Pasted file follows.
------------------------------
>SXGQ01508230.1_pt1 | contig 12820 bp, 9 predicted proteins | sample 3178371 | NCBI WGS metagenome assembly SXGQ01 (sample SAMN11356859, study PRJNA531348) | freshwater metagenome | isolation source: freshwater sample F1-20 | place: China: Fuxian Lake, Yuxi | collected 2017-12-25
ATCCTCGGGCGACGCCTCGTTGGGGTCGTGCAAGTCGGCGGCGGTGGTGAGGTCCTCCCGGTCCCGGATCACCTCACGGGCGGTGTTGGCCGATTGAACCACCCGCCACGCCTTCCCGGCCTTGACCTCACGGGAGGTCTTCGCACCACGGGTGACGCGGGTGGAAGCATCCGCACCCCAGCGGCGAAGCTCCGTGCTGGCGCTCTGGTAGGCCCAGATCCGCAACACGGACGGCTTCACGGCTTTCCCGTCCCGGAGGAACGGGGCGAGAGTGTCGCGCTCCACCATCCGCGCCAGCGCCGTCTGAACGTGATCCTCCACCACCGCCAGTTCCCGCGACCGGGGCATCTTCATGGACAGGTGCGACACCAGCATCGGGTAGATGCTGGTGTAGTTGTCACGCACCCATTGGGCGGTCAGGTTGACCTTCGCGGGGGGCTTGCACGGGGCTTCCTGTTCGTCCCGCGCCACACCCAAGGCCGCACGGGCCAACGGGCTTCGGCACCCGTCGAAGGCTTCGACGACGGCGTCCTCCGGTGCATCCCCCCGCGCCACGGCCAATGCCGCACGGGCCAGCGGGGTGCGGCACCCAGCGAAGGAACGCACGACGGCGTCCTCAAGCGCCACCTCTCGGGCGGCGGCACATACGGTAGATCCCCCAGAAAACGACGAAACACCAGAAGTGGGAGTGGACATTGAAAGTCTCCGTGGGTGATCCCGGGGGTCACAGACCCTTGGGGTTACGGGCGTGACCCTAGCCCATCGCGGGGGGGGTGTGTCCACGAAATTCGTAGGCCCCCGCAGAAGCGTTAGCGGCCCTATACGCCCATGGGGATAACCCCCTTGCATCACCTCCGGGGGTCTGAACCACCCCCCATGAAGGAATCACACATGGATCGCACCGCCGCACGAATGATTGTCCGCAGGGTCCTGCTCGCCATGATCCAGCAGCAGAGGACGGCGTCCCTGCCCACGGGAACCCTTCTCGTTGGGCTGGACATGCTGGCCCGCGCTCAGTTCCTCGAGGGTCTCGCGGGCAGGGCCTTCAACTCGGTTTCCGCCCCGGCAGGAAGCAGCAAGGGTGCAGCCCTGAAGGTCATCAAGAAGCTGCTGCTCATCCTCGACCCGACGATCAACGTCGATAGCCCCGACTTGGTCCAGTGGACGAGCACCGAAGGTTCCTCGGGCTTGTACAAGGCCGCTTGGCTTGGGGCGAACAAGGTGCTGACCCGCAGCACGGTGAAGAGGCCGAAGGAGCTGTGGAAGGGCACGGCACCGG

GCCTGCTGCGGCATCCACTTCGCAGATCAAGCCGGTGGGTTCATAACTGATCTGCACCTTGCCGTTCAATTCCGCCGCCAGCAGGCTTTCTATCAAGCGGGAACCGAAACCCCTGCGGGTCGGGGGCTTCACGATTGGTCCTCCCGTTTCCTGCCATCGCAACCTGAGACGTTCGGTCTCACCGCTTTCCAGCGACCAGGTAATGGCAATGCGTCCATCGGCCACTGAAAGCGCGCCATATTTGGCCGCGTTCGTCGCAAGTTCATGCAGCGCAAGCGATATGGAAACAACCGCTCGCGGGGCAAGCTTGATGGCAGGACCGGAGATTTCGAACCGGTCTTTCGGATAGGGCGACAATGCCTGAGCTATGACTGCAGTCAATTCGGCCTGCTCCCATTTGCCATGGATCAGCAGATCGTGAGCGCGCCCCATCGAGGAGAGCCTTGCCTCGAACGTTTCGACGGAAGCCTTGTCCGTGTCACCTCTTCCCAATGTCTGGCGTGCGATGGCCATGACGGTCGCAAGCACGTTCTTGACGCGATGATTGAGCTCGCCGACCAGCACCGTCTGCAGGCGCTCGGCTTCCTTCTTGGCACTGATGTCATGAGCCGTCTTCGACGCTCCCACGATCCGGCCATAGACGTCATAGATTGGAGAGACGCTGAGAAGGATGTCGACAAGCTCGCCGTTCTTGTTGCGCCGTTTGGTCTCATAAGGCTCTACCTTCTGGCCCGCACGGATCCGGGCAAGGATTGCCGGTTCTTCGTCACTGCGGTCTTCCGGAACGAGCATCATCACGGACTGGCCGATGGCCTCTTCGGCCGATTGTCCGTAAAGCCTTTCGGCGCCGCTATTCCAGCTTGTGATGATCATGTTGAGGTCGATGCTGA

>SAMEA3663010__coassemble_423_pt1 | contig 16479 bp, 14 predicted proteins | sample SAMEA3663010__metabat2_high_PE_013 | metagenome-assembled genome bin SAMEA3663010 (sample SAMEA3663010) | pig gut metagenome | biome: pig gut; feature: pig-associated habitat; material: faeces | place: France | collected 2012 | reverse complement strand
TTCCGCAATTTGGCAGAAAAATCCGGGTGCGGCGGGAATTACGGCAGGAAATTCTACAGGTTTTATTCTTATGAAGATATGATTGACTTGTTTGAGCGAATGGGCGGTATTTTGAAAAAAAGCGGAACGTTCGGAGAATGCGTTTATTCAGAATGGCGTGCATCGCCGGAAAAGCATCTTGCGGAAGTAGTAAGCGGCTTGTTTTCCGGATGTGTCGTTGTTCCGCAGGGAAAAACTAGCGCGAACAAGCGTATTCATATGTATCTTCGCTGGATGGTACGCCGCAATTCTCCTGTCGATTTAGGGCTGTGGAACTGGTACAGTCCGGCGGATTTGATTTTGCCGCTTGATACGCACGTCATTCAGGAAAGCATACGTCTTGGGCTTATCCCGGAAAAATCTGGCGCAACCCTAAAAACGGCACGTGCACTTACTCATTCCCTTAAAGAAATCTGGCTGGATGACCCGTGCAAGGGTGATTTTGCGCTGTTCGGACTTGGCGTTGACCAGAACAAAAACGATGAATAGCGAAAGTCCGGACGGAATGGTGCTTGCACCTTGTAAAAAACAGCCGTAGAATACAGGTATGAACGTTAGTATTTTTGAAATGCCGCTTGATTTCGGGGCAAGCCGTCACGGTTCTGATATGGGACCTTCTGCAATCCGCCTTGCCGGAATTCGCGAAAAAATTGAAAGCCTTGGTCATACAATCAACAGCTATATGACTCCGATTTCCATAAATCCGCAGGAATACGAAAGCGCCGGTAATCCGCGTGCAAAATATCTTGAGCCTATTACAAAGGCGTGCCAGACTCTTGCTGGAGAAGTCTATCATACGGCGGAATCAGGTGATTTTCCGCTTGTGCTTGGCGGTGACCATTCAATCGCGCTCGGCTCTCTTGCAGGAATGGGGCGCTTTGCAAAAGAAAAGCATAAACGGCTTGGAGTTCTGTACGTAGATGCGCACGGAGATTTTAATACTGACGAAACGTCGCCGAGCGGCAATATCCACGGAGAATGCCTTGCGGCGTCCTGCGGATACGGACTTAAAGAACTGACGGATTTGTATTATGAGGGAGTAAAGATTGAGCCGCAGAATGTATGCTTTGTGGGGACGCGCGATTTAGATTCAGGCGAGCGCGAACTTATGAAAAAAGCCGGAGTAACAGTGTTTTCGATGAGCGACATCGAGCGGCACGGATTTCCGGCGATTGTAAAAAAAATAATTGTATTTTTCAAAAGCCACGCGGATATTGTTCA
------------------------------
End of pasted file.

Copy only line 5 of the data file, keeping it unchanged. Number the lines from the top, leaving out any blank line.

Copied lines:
TTCCGCAATTTGGCAGAAAAATCCGGGTGCGGCGGGAATTACGGCAGGAAATTCTACAGGTTTTATTCTTATGAAGATATGATTGACTTGTTTGAGCGAATGGGCGGTATTTTGAAAAAAAGCGGAACGTTCGGAGAATGCGTTTATTCAGAATGGCGTGCATCGCCGGAAAAGCATCTTGCGGAAGTAGTAAGCGGCTTGTTTTCCGGATGTGTCGTTGTTCCGCAGGGAAAAACTAGCGCGAACAAGCGTATTCATATGTATCTTCGCTGGATGGTACGCCGCAATTCTCCTGTCGATTTAGGGCTGTGGAACTGGTACAGTCCGGCGGATTTGATTTTGCCGCTTGATACGCACGTCATTCAGGAAAGCATACGTCTTGGGCTTATCCCGGAAAAATCTGGCGCAACCCTAAAAACGGCACGTGCACTTACTCATTCCCTTAAAGAAATCTGGCTGGATGACCCGTGCAAGGGTGATTTTGCGCTGTTCGGACTTGGCGTTGACCAGAACAAAAACGATGAATAGCGAAAGTCCGGACGGAATGGTGCTTGCACCTTGTAAAAAACAGCCGTAGAATACAGGTATGAACGTTAGTATTTTTGAAATGCCGCTTGATTTCGGGGCAAGCCGTCACGGTTCTGATATGGGACCTTCTGCAATCCGCCTTGCCGGAATTCGCGAAAAAATTGAAAGCCTTGGTCATACAATCAACAGCTATATGACTCCGATTTCCATAAATCCGCAGGAATACGAAAGCGCCGGTAATCCGCGTGCAAAATATCTTGAGCCTATTACAAAGGCGTGCCAGACTCTTGCTGGAGAAGTCTATCATACGGCGGAATCAGGTGATTTTCCGCTTGTGCTTGGCGGTGACCATTCAATCGCGCTCGGCTCTCTTGCAGGAATGGGGCGCTTTGCAAAAGAAAAGCATAAACGGCTTGGAGTTCTGTACGTAGATGCGCACGGAGATTTTAATACTGACGAAACGTCGCCGAGCGGCAATATCCACGGAGAATGCCTTGCGGCGTCCTGCGGATACGGACTTAAAGAACTGACGGATTTGTATTATGAGGGAGTAAAGATTGAGCCGCAGAATGTATGCTTTGTGGGGACGCGCGATTTAGATTCAGGCGAGCGCGAACTTATGAAAAAAGCCGGAGTAACAGTGTTTTCGATGAGCGACATCGAGCGGCACGGATTTCCGGCGATTGTAAAAAAAATAATTGTATTTTTCAAAAGCCACGCGGATATTGTTCA